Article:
It’s officially springtime in Ogden and that means it’s time for the Weber State University Medical Laboratory Science and Microbiology departments to conduct their annual Fecal Fest competition.

According to Kendal Beazer, associate professor of microbiology, about thirty students from his Microbiology 2214 class will be hitting the roads, trails and farm fields near and far in search of all forms of fecal matter.

While some may question the purpose of the event, Beazer said that the annual event has a long and glorious history at WSU.

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WSU to host another Fecal Fest, where students search trails for feces to collect and identify parasites. (Source: Pixabay.com)

According to Kent Criddle, MLS lab manager, the first Fecal Fest event was held roughly 35 years ago — during the time that Professor Roger Nickels was in charge of the microbiology class.

Professor Nickels eventually turned the program over to Professor Scott Wright who continued the Fecal Fest tradition until he too retired, leaving Professor Beazer to take over this year.

The real purpose behind the Fecal Fest is to combine an educational event with a entertaining activity, according to Beazer.

The educational aspect is that microbiology students have the opportunity to learn how to identify, collect, process and examine samples of fecal matter in the real world. The fun part is that students get a chance to get out and explore Ogden.

Beazer said that some of the student-collected samples contain parasites that may be dangerous to the animals they come from — and dangerous to people as well — so it is important for students to be able to identify these parasites.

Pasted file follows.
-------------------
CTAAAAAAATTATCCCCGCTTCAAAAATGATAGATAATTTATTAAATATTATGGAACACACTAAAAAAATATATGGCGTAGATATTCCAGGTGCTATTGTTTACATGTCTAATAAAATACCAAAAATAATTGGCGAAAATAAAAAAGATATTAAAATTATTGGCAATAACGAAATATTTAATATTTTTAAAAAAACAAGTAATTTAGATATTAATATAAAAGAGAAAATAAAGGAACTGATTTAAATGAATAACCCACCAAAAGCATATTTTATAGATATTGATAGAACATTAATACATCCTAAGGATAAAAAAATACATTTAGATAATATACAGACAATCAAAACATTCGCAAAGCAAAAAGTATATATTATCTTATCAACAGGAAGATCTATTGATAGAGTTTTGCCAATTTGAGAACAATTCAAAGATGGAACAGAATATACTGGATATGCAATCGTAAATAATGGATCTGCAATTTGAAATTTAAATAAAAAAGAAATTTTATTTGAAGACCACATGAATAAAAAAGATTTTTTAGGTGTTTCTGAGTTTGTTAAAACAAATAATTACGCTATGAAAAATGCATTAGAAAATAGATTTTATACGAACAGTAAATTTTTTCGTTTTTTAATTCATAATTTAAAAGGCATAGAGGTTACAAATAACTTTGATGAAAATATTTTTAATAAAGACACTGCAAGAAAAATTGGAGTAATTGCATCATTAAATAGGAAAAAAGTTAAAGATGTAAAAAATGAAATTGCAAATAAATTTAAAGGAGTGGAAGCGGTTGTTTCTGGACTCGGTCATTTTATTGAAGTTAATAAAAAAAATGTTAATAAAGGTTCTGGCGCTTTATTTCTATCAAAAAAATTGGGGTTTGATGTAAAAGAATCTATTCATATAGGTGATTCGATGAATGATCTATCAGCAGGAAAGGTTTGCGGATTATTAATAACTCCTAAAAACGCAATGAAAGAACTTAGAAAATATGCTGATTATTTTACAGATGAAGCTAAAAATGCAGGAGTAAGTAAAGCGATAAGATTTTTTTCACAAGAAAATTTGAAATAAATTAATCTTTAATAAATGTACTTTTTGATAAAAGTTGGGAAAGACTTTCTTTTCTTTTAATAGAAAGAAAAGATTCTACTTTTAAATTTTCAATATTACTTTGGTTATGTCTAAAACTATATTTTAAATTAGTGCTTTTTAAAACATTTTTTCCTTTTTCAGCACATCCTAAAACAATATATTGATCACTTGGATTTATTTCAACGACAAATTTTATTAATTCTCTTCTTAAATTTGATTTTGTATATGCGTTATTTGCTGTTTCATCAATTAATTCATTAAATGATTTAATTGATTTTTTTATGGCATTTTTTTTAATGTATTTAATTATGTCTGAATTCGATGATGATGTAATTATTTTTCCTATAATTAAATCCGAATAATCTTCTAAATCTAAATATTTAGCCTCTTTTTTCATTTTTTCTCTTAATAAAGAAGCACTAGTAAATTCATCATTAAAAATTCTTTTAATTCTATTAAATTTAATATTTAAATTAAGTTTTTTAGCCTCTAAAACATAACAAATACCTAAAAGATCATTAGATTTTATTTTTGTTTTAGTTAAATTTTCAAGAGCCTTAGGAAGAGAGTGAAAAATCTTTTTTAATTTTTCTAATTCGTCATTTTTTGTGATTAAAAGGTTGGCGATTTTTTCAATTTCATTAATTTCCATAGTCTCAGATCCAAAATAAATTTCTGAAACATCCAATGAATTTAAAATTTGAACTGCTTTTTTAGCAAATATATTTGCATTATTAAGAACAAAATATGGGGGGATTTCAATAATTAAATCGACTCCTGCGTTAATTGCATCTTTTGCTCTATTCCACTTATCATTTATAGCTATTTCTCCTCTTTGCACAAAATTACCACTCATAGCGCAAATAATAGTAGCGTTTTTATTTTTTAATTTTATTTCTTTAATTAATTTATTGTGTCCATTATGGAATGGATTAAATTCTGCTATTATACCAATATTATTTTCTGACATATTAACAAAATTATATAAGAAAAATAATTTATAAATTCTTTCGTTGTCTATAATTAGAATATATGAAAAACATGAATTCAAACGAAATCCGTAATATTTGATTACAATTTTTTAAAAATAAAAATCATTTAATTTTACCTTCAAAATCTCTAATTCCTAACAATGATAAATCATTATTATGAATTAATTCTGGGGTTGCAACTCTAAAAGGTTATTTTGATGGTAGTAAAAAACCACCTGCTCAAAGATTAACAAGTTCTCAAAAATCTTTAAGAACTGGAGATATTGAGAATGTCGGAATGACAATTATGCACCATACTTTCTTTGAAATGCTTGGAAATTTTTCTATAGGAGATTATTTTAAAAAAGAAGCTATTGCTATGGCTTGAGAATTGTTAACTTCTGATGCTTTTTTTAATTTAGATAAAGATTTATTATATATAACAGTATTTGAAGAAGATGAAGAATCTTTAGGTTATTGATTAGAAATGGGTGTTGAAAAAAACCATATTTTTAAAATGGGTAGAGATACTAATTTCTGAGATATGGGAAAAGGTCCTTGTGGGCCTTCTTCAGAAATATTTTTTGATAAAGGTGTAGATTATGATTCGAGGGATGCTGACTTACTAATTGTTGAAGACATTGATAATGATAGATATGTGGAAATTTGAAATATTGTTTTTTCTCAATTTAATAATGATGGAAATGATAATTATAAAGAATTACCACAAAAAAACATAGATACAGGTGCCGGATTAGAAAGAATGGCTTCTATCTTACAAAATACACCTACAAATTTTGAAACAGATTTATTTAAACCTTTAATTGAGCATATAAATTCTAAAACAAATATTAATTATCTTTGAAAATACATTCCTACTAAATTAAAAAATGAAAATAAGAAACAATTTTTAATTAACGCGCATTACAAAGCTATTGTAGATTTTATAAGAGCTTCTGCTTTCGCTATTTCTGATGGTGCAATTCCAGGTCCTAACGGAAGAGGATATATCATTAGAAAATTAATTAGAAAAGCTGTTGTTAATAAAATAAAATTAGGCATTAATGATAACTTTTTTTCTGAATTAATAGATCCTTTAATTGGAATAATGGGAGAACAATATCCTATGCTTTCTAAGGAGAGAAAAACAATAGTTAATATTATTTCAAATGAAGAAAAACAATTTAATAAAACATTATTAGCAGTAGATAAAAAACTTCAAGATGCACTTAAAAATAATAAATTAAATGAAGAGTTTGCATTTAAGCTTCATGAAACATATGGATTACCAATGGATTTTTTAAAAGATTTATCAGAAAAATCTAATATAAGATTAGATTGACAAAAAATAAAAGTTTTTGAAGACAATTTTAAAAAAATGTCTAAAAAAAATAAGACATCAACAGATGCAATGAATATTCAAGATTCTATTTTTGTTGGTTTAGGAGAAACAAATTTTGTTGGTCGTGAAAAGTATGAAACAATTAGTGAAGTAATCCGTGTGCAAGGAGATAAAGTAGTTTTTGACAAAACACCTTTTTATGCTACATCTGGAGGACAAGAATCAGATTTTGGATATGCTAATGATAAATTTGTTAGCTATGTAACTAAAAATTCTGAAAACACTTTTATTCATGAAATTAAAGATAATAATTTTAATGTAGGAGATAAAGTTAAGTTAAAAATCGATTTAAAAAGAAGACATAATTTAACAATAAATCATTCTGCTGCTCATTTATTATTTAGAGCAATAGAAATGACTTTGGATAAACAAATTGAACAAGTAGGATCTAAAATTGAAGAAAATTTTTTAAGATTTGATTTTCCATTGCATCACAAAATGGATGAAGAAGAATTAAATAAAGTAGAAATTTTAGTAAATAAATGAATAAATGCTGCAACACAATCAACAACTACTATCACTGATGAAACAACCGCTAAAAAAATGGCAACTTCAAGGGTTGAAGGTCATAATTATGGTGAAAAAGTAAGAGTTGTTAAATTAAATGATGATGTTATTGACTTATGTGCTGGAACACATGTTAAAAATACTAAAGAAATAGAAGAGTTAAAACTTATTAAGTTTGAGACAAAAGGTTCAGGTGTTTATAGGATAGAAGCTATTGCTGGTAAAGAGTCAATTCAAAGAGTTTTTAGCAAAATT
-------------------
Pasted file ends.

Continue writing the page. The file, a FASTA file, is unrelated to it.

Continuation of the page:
The event also has a contest portion in which students compete to see who can identify the most parasites in a single sample.

Professor Beazer, who participated in Fecal Fest when he was a student in Professor Wright’s class, said that he identified three different parasites in one of the sample’s he collected.

Beazer said the winning record for the most parasites collected and identified is four.

While most students find success, Beazer said that some students have collected samples in the past only to later discover they had collected rocks instead of fecal matter.

Kandi Tait and Ashley Hodges, former students in the class, said that students who collect rocks instead of fecal matter earn themselves the title of Rock Queens or Rock Kings for their efforts.

Beazer said he hopes sending students out into the field will also help them to learn to distinguish fecal matter from rocks and other substances.

Each student is encouraged to devise a strategy for collecting samples.

One student, Mace Knowlton, is planning to “take a hike in the wilderness” around WSU.

WSU student Courtney Waters said she plans to collect samples at her parents’ farm in Hooper, where horses and a goat live.

Annie Anderson and Erica Hooton plan to visit local farms in the area in search of samples.

All-in-all, Professor Beazer said he thinks that Fecal Fest 2017 has the potential to be yet another interesting, educational and enjoyable event.

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